Source: The Times
Job Maseko: Black soldier who blew up German ship was denied VC
Job Maseko served as a stretcher-bearer with South African forces as the Allies fought against Rommel’s troops in North Africa in 1942. After he was taken prisoner at Tobruk, he risked his life to sink a fully laden German steamer using an improvised device, later receiving the Military Medal for his “meritorious and courageous” act that showed “ingenuity, determination and complete disregard of personal safety”.
Bill Gillespie, a care home owner in Milverton, Somerset, is launching a petition seeking to right the “injustice”, which he learned about from his father, Jim, a South African officer who was seconded to the Black Watch as a lieutenant-colonel.
Gillespie, 67, said: “My dad was up north fighting against Rommel as well. He told me the story when I was a little boy, I remember clearly, and he said how cross they were that he [Maseko] didn’t get the Victoria Cross.
“My dad didn’t know Job personally but he knew people who knew Job. They thought it would be a formality, he would definitely get it. The British generals were for it, but the South African hierarchy thought better and said, no, they didn’t want a black man to get anything before his white peers.”
Maseko had quit his job as a delivery man in the town of Springs, South Africa, to enlist in the Native Military Corps. The events for which he was decorated unfolded after Tobruk fell to the Germans in June 1942 and Maseko and his comrades were taken captive. The white prisoners were sent to camps in Europe, but the black prisoners were retained in Italian camps in Africa, where they were forced to work as labourers under harsh conditions.
In due course, Maseko was detailed to unload supply ships laden with military hardware, ammunition and vehicles. Gillespie said: “Job created a bomb using a condensed milk tin, some cordite and an extremely long fuse. On the evening of June 21, 1942, and before they were due off the still overloaded ship, Job placed his home-made bomb deep in the hold. He lit the fuse and ran to join his friends on the dock. Job waited and a few hours later there was an almighty explosion. Apparently, the ship sank almost immediately.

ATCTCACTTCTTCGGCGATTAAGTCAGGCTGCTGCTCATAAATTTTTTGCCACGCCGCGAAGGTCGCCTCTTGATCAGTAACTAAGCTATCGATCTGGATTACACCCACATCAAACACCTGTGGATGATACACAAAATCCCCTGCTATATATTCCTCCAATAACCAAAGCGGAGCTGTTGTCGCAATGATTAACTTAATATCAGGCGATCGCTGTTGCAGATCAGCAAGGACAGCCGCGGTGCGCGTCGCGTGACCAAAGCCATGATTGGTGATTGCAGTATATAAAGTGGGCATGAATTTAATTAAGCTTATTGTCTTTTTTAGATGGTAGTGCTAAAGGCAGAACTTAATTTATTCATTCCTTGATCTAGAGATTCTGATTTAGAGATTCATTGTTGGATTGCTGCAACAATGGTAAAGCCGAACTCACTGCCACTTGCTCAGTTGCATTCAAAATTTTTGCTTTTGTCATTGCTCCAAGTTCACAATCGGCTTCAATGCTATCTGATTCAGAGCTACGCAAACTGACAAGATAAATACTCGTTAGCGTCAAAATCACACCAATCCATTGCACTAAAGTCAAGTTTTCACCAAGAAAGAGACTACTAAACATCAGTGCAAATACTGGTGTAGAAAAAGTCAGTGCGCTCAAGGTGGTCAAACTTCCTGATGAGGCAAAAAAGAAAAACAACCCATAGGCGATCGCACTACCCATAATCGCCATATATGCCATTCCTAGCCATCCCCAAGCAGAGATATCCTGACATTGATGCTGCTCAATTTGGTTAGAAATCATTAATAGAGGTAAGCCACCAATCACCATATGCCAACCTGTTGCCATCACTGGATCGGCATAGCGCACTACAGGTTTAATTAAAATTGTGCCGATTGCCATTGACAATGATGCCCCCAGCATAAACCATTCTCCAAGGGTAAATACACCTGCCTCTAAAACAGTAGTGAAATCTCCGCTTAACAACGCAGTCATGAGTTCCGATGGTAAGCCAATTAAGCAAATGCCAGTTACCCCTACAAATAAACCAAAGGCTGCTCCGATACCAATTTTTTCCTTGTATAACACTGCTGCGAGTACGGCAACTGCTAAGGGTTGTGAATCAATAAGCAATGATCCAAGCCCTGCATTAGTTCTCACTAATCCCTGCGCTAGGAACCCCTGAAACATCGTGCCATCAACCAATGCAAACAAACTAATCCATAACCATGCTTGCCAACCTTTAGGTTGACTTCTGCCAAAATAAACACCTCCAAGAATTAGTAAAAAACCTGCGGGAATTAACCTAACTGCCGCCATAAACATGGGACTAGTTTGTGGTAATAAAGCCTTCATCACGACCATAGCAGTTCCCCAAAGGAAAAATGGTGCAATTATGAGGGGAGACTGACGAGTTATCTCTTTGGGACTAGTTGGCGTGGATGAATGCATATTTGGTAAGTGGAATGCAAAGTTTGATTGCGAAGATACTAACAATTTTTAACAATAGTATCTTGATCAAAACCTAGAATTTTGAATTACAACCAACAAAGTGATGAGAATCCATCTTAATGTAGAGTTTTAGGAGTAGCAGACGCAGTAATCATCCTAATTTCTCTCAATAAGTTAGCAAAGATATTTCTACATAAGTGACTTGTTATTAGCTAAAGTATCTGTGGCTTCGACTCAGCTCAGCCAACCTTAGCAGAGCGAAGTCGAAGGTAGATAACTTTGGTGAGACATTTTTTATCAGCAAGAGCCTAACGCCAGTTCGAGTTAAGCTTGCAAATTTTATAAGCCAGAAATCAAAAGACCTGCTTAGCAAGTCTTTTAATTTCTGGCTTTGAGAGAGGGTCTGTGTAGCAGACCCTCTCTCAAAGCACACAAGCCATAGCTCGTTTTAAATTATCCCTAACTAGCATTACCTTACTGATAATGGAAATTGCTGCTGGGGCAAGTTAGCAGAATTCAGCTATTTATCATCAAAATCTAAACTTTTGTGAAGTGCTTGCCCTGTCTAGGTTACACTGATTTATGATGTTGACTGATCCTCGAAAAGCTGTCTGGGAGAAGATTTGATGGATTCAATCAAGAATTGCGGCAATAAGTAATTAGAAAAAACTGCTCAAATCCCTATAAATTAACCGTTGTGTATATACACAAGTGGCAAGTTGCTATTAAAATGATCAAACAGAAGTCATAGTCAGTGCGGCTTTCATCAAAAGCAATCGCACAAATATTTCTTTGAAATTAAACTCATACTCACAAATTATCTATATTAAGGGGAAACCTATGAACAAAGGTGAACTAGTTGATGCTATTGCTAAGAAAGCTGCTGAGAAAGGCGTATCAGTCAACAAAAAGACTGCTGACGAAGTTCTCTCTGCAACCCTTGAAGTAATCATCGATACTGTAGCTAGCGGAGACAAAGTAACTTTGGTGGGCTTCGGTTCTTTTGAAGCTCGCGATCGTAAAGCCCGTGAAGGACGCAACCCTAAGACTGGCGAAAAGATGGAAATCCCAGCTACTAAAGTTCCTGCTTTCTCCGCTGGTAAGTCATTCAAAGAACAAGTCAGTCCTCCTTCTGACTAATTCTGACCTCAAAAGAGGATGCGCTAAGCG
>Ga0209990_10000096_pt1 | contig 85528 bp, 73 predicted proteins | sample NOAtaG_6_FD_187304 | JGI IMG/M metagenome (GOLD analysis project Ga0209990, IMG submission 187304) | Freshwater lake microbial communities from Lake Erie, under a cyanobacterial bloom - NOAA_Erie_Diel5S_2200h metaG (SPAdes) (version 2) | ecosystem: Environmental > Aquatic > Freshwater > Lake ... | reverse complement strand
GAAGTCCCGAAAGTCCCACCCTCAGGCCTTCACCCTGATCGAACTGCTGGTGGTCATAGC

“It was a large vessel and would have resulted in a significant depletion of German equipment destined to oppose Montgomery at El Alamein. It is anyone’s guess, but this small act by a very brave man could well have assisted in the decisive Allied victory by Montgomery’s troops barely three months later.”
Job later escaped from the Italian PoW camp where he was being held and walked for three weeks through the desert and enemy lines to El Alamein.
In October 1942 he became a stretcher-bearer with the 1st South African Infantry Division in the Second Battle of El Alamein. He reached the rank of lance corporal during his service.
After the war Maseko received a much smaller military pension than white colleagues. He was struck and killed by a train on March 7, 1952. At the time of his death he was so poor that his funeral was paid for by borrowed and donated funds.
Gillespie said Job’s story remains largely unknown both in the UK and South Africa. “As a stretcher-bearer, even before the bomb incident, he was already one of the brave. I’ve looked at all the other South African VCs of the Second World War — there were five. All their exploits were spontaneous, adrenaline-driven, spur of the moment.
“If they had thought about it, they might not have done it. This chap went and planned something where he knew that if he was caught he would have been summarily executed, and probably his peers as well. To me, that’s incredible bravery.”
Job’s citation for the Military Medal reads: “For meritorious and courageous action in that on or about the 21st July, while a Prisoner of War, he, Job Masego [sic], sank a fully laden enemy steamer — probably an ‘F’ boat — while moored in Tobruk Harbour. This he did by placing a small tin filled with gunpowder in among drums of petrol in the hold, leading a fuse therefrom to the hatch and lighting the fuse upon closing the hatch.
“In carrying out this deliberately planned action, Job Masego displayed ingenuity, determination and complete disregard of personal safety from punishment by the enemy or from the ensuing explosion which set the vessel alight.”